Gyanendra Singh was pacing up and down in the one room studio apartment. A couple of apartments away he could hear a girl practising bhajans. She did have a good voice, but Gyan was not interested. Everything was going wrong. The man said he would come but he did not. Plus he was afraid that he would be recognised. Plus that girl was truly annoying. What if she'd found out? A fake name like Vijay Singh doesn't go very far. Well it's a good thing that she isn't from some royal family, or else she would have surely suspected him, he said to himself.
I wonder if mother suspects. I don't really care, said Gyan. What really annoys me is the way they're keeping us apart. I can't really tell them that this is not what I want. If only Aditya wanted to take all this up. I would willingly give all my undeserving laurels up.
The sun had risen as far as it could but there was no sign of the agent. His phone rang.
Hi. I am Asavari.
Oh no! It's her! She knows I am staying at a guest house. I have to check out.
Can you call me back in an hour? I am expecting a very important call and don't want to keep the line busy.
Oh okay. Don't worry. I am waiting downstairs. I thought we could catch up for coffee.
Downstairs! Okay, that was too quick.
I will be down in a bit.
Truth be told, Asavari had fallen quite in love with this strange looking man she'd met in the bus more than two weeks ago. But she had no idea who he was and had to find out before matters became worse. So she'd followed him to his motel, found out that he'd booked a car for the festival and which room he lived in. She had to know if he was an honest man. And then, she could perhaps make friends.
Hi. You look really tired. Haven't you slept much? she asked as soon as she saw him. Hanging loose from his gawky shoulders was a deep red kurta. He looked very handsome in it. But in a unkempt way. She wanted to reach out and push a slight lock off his forehead but resisted her temptations.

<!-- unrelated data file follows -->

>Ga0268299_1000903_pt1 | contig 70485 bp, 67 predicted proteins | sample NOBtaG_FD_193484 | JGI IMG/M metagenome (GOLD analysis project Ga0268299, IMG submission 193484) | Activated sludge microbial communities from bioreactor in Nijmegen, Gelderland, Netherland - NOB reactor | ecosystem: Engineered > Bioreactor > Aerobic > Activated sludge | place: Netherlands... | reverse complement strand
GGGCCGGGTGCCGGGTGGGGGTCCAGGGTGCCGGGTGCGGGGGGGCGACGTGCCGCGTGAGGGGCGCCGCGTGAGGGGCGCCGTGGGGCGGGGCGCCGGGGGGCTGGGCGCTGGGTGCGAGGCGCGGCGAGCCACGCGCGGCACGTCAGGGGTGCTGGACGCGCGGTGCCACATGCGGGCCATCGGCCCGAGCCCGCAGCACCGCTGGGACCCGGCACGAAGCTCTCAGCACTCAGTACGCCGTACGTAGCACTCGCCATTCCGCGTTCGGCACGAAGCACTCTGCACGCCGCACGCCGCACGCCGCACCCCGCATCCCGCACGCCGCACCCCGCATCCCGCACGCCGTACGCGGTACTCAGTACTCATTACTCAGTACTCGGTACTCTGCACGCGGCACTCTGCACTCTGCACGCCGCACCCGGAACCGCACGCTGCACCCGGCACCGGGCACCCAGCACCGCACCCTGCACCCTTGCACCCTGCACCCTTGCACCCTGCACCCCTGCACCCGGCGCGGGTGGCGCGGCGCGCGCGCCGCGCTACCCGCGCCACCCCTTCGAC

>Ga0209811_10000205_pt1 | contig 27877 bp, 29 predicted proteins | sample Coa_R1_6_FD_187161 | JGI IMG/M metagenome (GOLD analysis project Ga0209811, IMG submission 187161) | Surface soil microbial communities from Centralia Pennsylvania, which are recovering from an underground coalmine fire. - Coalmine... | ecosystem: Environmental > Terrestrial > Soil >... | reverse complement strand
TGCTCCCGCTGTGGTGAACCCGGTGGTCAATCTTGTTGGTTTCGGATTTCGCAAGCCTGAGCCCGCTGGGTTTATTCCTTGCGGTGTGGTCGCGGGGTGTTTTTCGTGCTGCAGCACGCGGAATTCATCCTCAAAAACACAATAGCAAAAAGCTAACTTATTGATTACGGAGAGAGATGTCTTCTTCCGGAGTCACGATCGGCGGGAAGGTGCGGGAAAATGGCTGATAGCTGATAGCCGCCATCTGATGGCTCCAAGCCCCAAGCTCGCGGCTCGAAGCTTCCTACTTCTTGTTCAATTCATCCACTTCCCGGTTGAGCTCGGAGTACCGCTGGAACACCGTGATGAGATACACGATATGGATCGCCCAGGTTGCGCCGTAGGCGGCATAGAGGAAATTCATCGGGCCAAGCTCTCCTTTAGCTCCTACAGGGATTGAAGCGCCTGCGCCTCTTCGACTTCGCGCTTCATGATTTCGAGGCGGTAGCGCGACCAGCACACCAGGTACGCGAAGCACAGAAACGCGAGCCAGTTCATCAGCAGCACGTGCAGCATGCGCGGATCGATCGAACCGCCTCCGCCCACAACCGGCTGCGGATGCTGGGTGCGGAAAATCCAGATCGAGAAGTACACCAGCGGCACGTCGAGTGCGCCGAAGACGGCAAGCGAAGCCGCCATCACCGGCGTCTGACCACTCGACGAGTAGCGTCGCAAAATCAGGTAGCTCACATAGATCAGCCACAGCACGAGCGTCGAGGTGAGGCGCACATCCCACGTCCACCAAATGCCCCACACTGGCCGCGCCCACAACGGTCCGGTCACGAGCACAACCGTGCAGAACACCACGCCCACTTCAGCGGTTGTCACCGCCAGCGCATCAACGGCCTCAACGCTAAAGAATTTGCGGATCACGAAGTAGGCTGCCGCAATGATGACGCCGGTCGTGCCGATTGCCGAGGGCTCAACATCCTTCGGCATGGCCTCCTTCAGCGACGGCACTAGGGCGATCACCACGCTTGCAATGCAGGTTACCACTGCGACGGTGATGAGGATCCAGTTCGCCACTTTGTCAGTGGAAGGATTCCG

Why are you here? he asked.
I thought we could go get some coffee? pat came the reply.
I can't go anywhere now. I am expecting a call. I thought I already told you that.
Fine. I'll wait.
Gyan turned around and went back to his room. That stupid girl would be the death of me, he thought. Little did he know that a few weeks later, his foresight would stand by him.
The phone didn't ring for two hours. He was beginning to get hungry. As he walked down to the lobby to go to the restaurant, he saw Asavari waiting patiently on a sofa.
All right, come along, he beckoned her.
She sprung up and followed him. Today, I will make him talk.
What's your name? came the first question.
Vijay Singh, said Gyan. I am 32 years old. Unmarried. I live in Pune. Am here to meet someone for work. That guy never turned up or called back and right now I am so angry that I could kill someone. Will that be enough?
Good lord! You're on a roll, said Asavari and burst out into a laugh.
And in that terse moment, everything changed. Gyan actually looked up at her. She was beautiful. In a very non-conformist way. Her dark eyes would flash occasionally and her mouth had a perpetual upturn that he liked instantly. Her laugh was like the slow tinkling of a thousand bells. And her unruly hair fell on her shoulders without care.
He liked her. Instantly.
My aunt lives in Pune. I often go see her, she said, breaking his reverie. Maybe when I go next I will come and meet you. Would you write your address down for me please?
Not in a million years had Gyan thought that a fake address (belonging to an old school friend) would set off a chain of events that even he and at least 10 others would not be able to control or repair. Nor had he imagined that as he wrote down the address on a piece of tissue paper from the restaurant that someone would be watching them closely from a distance and that Asavari, a girl with the laughter of bells, would actually come looking for him.
For the next few hours, Gyan wove a tale that was nothing short of ordinary. A tale that Asavari was quite content with. He was a small time businessman who was looking to open a shop in Jaipur and the man who promised to show him some properties never turned up. She liked the middle-class Vijay Singh with three sisters who were yet to be married, an ailing father and a dead mother and that he had to be financially stable for the sake of the family. She admired the 32-year old thin, handsome fellow who was willing to put the happiness of others before his own. After all, isn't this what real life was all about?
Yes, this could work.